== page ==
From what I've learned so far, you can type your book directly into your word processing program using the Template from Amazon KDP, of course! Can you skip the google docs part? Well, I still plan to write my books in google docs and then copy and paste them into the word processing program with the book Template.

4. LibreOffice - Using the Amazon Paperback Templates

I have no idea whether you can upload the Amazon paperback templates into Microsoft Word or OpenOffice. However, I'm going out on a limb and saying, yah, of course, you can.

With LibreOffice, the first thing I did was upload the Paperback Template I needed for the size of the book I wanted to do. At that point, it was a matter of learning the LibreOffice program. If you're familiar with word processing programs, you'll probably be able to muddle through. When in doubt, google those questions, that's what I did in spades.

Since my book was already written in Google Docs, I simply copy and pasted it section by section into the template.

LibreOffice: What I Like About it

When you open the program, your books are there, individually listed as nice sizeable Icons. It was fairly easy to learn, but I'm not a pro at it by any stretch of the imagination (yet).

LibreOffice: What I Don't Like About it

Holy Hannah, who designed the Footer Page Count area - YUK! Very difficult to use. Yes, my mouth needed to be washed out with soap a few times. Some of the comments I made (whilst hubby was laughing) "who designed this part of the program! Are they so self-absorbed with their intelligence that they had to make it complicated?."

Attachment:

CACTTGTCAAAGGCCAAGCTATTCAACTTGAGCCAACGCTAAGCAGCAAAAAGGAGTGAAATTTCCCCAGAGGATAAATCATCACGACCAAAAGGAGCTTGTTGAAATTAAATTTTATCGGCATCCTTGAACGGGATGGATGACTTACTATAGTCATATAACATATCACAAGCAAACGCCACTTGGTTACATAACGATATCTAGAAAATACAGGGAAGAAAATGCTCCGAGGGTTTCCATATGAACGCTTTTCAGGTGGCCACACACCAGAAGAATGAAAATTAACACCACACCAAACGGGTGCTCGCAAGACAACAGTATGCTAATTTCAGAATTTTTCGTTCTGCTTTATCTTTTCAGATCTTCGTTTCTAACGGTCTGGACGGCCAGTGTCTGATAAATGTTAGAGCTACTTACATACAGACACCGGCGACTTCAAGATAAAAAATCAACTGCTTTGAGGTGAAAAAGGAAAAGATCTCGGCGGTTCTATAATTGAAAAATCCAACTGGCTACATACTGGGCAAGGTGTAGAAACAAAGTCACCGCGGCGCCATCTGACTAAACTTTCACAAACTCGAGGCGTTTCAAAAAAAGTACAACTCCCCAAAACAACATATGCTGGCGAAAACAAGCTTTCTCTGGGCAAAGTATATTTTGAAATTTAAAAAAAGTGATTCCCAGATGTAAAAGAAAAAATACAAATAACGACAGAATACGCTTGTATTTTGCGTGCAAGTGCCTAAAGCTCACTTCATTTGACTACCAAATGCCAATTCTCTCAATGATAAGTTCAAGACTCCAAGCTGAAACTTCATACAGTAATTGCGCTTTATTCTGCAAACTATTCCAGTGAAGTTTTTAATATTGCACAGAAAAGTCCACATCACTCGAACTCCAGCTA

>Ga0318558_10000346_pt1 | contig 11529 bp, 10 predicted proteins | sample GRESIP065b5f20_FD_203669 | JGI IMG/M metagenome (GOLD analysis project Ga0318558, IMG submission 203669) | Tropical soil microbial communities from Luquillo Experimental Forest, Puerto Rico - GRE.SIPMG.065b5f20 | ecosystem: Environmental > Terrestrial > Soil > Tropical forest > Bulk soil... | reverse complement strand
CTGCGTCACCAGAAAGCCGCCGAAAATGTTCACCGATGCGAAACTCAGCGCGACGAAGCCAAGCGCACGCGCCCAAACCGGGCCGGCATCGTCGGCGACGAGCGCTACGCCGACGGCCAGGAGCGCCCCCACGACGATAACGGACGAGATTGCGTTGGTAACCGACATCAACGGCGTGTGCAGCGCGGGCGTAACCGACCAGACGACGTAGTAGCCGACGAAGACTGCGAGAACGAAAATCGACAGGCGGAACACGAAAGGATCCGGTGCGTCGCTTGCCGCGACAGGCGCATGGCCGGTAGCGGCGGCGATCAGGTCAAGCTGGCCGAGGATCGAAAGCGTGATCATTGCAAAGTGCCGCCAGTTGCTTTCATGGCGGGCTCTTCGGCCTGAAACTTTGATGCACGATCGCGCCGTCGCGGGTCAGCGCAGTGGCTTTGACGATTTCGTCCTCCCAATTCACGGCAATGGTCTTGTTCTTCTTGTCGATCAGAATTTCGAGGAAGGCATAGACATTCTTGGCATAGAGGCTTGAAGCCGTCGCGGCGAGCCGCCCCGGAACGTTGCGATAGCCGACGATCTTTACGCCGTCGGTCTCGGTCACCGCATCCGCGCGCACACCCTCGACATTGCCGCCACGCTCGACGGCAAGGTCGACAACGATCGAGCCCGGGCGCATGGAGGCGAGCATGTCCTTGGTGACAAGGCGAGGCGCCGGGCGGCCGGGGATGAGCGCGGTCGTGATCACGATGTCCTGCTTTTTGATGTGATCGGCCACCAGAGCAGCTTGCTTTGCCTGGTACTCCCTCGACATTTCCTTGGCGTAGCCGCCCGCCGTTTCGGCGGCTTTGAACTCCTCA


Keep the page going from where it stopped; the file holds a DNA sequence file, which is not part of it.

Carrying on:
Other word processing programs have easy-peasy-lemon-squeezy Footer Page Counts, but not LibreOffice! Yes, the table of contents auto-generates and the pages count properly, but it's the number system in the Footer and where the counts start that cause you to drink lots of wine!

Will I use LibreOffice again for my next book? Yep, I learned so much; I don't want to switch now. But I don't have that page count thing in the Footer sorted out yet! And yes, I watched a lot of YouTube videos on it - still not clear.

5. Prettying Up that Book as You're Putting it in the Template

I decided on font styles, headings, and font sizes. From what I read, consistency was important. However, my book is a Poetry Book, so it's different than a novel. A novel, I would imagine, is more straight forward.

I did quite a bit of research on what the best fonts are to use in books, particularly poetry books. After my research, I ended up choosing the Garamond font. I used that font throughout the whole book. I didn't choose it because it was the best for poetry. I preferred the look of it for easy reading on the page.

My paperback poetry book has chapters and sub-chapters, and also a few graphics throughout. So yah, more convoluted to lay it out.

6. How Should the Sections of Your Book Flow and in What Order?

I googled this over and over. You guessed it, different answers from different people. Being that I wrote a Poetry Book, I didn't follow the traditional page designations that a novel would. Here's how I laid out my poetry book: